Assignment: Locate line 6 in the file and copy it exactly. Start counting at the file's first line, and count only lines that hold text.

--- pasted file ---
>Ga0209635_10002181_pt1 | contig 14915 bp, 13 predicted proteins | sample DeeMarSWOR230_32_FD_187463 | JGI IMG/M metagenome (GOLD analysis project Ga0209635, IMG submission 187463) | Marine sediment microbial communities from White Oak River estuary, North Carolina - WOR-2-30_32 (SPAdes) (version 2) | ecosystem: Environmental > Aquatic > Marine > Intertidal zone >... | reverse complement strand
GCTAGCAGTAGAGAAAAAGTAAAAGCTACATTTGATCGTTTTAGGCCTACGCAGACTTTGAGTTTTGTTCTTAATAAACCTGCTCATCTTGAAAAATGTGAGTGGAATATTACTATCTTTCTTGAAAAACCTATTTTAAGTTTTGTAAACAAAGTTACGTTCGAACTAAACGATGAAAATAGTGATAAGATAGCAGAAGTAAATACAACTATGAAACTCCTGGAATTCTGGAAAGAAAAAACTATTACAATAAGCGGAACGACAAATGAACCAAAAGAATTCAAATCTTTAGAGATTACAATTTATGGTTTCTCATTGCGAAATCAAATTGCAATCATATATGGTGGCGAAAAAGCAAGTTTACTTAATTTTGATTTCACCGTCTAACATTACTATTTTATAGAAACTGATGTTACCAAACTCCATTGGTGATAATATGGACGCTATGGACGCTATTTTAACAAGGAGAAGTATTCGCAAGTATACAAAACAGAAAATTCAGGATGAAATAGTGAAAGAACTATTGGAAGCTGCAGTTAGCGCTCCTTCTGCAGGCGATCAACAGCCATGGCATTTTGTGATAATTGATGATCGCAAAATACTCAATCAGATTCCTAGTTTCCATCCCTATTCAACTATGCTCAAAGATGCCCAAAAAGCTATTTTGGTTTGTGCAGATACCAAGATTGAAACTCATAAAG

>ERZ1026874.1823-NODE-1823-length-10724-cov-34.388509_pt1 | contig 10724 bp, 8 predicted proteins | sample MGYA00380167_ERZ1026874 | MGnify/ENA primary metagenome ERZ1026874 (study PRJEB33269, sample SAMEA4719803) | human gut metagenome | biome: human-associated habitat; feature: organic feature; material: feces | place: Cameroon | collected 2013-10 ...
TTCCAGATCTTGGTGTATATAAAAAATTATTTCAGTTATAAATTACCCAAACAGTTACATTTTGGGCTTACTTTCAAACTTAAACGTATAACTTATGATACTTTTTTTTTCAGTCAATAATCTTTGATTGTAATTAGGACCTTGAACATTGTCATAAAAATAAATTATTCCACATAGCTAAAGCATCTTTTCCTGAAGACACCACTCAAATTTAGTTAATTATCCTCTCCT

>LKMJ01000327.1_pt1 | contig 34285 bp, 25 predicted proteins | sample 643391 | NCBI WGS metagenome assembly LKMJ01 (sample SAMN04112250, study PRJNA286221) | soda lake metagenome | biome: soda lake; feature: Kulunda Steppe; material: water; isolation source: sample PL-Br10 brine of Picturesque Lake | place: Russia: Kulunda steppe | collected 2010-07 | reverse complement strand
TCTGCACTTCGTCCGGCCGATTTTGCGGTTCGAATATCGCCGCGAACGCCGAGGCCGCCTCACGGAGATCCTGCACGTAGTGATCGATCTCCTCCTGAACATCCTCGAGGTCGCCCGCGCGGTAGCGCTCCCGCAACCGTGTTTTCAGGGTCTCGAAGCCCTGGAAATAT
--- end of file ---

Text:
TCTGCACTTCGTCCGGCCGATTTTGCGGTTCGAATATCGCCGCGAACGCCGAGGCCGCCTCACGGAGATCCTGCACGTAGTGATCGATCTCCTCCTGAACATCCTCGAGGTCGCCCGCGCGGTAGCGCTCCCGCAACCGTGTTTTCAGGGTCTCGAAGCCCTGGAAATAT